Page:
Well, quite frankly, no. Intoxication isn’t something pilots play fast and loose with. Why would we, with our careers on the line? Violators are subject to immediate revocation of their pilot certificates, not to mention potential prison time. I will remind you that pilots are subject to random drug and alcohol testing, and I should also note that simply because a pilot is battling a substance-abuse problem, that does not mean he is flying while drunk or high—and he certainly isn’t mixing drinks in the galley. That is a huge and critical distinction. Passengers worry about all sorts of things, rational and otherwise, but trust me on this one: there’s no Whip Whitaker in the cockpit.
Why not? The rest of us wouldn’t tolerate such a dangerous colleague in our midst, for one thing. Neither would any pilot take the skies with somebody he or she knew to be under the influence. At one point in Flight, Whitaker’s copilot admits from his post-crash hospital bed to having known that his captain was drunk and high even before they’d taken off. Where’s a bucket of tomatoes when you need one?
In other words, a real-life Whitaker wouldn’t survive two minutes at an airline, and all commercial pilots—including, if not especially, those who’ve dealt with drug or alcohol addiction—should feel slandered by his ugly caricature.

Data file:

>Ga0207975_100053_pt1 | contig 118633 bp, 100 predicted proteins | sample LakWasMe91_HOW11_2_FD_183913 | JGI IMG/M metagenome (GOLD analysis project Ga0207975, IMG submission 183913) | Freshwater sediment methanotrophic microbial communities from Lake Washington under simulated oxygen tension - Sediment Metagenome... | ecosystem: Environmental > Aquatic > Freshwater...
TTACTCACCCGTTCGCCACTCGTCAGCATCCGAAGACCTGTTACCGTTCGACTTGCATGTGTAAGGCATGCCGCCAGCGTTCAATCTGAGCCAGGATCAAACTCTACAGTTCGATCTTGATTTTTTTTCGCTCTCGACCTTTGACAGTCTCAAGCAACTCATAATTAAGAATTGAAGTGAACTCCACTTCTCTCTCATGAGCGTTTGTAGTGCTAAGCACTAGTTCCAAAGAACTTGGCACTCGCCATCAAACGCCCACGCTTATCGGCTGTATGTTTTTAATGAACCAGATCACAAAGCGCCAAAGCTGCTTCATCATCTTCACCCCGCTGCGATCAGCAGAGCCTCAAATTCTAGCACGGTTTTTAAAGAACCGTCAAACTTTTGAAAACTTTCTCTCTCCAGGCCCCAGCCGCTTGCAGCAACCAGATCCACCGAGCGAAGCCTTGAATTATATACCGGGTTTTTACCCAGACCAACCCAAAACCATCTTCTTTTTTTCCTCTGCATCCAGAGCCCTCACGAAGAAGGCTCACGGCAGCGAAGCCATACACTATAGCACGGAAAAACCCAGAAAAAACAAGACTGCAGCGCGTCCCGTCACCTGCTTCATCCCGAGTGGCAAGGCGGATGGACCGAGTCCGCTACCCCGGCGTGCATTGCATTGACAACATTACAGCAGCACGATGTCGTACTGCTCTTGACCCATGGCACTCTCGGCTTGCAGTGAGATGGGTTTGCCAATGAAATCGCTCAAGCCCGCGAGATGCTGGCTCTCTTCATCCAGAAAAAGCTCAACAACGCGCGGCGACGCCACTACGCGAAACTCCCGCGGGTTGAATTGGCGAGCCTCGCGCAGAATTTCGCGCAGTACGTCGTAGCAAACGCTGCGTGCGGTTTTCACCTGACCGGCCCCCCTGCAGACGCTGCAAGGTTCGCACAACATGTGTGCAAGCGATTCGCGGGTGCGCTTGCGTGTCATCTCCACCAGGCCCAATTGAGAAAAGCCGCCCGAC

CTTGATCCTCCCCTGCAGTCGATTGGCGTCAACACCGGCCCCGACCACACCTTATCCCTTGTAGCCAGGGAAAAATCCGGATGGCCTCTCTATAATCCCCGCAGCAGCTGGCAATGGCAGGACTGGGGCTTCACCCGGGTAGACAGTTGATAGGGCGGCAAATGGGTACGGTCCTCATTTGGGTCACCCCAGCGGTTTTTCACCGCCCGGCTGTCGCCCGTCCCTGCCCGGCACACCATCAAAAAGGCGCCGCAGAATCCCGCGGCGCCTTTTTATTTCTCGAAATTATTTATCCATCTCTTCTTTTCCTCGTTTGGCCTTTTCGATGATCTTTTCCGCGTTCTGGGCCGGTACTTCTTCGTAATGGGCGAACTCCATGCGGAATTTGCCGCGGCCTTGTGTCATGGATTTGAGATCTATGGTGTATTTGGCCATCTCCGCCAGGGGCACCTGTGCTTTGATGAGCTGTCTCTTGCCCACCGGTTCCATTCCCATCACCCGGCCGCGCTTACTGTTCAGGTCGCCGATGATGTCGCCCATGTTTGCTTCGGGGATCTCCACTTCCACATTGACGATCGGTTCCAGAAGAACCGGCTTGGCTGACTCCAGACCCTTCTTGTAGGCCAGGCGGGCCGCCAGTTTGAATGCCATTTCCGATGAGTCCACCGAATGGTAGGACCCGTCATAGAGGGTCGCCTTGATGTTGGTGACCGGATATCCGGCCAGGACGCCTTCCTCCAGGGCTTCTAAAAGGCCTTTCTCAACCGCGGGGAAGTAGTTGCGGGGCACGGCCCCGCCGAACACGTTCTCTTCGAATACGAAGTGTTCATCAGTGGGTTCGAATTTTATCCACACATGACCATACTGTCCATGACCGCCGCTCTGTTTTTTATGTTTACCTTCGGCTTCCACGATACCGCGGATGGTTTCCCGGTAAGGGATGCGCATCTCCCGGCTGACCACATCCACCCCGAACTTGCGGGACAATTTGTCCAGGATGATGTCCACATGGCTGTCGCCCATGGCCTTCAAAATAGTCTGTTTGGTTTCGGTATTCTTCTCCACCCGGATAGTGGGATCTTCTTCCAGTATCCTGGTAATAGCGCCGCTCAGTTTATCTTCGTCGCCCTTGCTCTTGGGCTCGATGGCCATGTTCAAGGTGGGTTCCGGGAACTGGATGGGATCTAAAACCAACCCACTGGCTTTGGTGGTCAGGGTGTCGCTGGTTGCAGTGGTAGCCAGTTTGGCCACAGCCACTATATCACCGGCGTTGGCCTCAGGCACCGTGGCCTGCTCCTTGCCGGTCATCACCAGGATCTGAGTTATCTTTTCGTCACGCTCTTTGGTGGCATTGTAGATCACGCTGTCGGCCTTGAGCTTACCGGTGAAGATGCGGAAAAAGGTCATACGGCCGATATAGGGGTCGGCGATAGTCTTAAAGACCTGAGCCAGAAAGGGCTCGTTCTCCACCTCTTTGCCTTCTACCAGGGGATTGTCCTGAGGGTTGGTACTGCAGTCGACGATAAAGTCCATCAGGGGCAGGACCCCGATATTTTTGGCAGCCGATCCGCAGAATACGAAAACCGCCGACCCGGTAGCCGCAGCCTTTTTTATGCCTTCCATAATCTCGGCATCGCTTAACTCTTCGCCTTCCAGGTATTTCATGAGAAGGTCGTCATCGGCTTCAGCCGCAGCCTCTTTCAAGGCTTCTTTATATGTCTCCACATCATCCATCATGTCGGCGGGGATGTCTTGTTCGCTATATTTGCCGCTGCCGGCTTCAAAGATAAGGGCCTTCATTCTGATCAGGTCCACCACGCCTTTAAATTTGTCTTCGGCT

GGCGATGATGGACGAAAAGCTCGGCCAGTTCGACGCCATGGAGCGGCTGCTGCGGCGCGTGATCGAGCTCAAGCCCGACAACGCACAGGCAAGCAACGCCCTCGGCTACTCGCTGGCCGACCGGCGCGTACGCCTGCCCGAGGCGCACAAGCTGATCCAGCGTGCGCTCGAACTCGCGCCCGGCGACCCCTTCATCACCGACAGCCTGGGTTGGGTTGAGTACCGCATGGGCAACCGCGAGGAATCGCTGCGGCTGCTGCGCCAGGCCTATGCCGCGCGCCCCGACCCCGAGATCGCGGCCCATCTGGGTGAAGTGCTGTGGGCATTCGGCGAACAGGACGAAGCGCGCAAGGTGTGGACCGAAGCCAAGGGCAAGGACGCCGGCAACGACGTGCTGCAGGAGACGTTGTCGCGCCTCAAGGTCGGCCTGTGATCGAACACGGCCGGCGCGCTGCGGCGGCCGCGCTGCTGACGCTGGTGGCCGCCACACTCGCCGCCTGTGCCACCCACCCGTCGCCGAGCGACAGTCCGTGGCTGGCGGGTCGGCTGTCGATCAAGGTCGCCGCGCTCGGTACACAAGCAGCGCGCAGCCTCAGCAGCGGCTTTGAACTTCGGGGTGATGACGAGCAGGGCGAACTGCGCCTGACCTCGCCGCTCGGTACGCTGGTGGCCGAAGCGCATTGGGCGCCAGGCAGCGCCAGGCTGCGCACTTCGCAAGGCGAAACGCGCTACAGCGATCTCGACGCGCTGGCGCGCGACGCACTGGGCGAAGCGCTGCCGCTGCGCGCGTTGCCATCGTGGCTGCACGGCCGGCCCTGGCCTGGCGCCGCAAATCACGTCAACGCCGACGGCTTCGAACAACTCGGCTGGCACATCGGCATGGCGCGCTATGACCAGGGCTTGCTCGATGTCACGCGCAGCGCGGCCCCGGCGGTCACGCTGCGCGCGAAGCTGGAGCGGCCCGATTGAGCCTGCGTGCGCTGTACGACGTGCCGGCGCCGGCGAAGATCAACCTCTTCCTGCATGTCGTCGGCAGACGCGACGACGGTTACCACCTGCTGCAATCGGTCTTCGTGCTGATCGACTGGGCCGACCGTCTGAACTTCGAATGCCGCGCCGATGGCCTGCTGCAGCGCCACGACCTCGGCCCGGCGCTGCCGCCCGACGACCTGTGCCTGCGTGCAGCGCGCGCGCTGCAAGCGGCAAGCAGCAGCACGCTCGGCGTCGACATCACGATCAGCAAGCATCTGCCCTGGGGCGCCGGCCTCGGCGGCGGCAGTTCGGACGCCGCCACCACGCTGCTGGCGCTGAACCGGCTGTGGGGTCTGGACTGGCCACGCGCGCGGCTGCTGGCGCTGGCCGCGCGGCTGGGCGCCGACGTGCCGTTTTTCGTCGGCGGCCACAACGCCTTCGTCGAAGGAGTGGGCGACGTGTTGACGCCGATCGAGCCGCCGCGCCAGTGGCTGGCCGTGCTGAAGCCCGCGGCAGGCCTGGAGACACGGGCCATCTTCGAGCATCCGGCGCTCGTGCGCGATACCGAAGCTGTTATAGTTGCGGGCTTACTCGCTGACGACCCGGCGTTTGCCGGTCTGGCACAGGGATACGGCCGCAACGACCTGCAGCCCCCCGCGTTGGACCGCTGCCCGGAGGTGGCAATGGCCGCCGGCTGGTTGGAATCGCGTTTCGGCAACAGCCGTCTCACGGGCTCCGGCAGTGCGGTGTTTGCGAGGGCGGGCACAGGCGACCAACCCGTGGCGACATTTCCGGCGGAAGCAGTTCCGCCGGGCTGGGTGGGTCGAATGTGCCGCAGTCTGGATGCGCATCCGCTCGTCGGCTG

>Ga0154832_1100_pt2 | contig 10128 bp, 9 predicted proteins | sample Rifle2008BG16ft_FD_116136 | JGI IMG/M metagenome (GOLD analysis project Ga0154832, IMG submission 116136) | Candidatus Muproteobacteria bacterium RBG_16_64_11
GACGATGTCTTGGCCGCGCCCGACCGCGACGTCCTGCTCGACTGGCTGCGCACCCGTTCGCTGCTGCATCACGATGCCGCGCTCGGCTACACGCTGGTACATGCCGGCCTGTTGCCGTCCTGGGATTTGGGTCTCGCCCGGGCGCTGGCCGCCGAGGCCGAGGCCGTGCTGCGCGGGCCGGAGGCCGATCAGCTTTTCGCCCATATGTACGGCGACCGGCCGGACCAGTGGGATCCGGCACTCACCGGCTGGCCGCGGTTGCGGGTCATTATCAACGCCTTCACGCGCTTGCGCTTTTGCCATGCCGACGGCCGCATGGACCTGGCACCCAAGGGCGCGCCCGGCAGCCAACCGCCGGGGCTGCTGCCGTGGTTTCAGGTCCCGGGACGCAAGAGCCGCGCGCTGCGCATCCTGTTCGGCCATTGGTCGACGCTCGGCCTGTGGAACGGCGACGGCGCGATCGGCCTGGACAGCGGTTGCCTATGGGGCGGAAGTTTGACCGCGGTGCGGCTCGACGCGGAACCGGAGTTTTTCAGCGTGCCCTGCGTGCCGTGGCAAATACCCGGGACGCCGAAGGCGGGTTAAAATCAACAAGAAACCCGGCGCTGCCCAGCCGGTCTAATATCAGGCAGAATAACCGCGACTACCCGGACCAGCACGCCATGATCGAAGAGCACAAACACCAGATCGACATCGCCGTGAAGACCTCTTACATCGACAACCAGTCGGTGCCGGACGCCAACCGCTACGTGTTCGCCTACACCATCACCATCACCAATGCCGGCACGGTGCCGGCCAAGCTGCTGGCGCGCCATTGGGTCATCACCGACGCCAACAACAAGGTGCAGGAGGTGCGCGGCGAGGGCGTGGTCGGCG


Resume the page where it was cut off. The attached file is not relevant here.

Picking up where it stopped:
The Federal Aviation Administration blood-alcohol limit for airline pilots is 0.04 percent, and we are banned from consuming alcohol within eight hours of reporting for duty. We must also comply with our employers’ in-house policies, which are usually stricter. Drug and alcohol tests are unannounced and common. Air carriers and unions like the Air Line Pilots Association have been very successful with proactive counseling programs that encourage pilots to seek treatment.
Not long ago, I flew with a colleague who participated in the HIMS program, an intervention and treatment system put together several years ago by ALPA and the FAA. HIMS has treated more than 4,000 pilots, with only 10 percent to 12 percent of participants suffering relapse. It has kept alcohol out of the cockpit and has helped prevent the issue from being driven underground, where it’s more likely to be a safety problem. I asked that colleague if, prior to going into HIMS, he’d ever knowingly flown under the influence. His answer was a firm and very believable no.
But back to the movie ...
The workplace dynamic between Whip Whitaker and his copilot, Ken Evans (Brian Geraghty), is another problem. In the cockpit, Whitaker is flip, arrogant, and condescending; Evans is meek and at times frightened and clueless. This is not how actual pilots behave and interact. Further, such a botched depiction only reinforces one of flying’s most irritating myths: the idea of the copilot as a sort of apprentice pilot who is on hand merely to help out and assist the captain.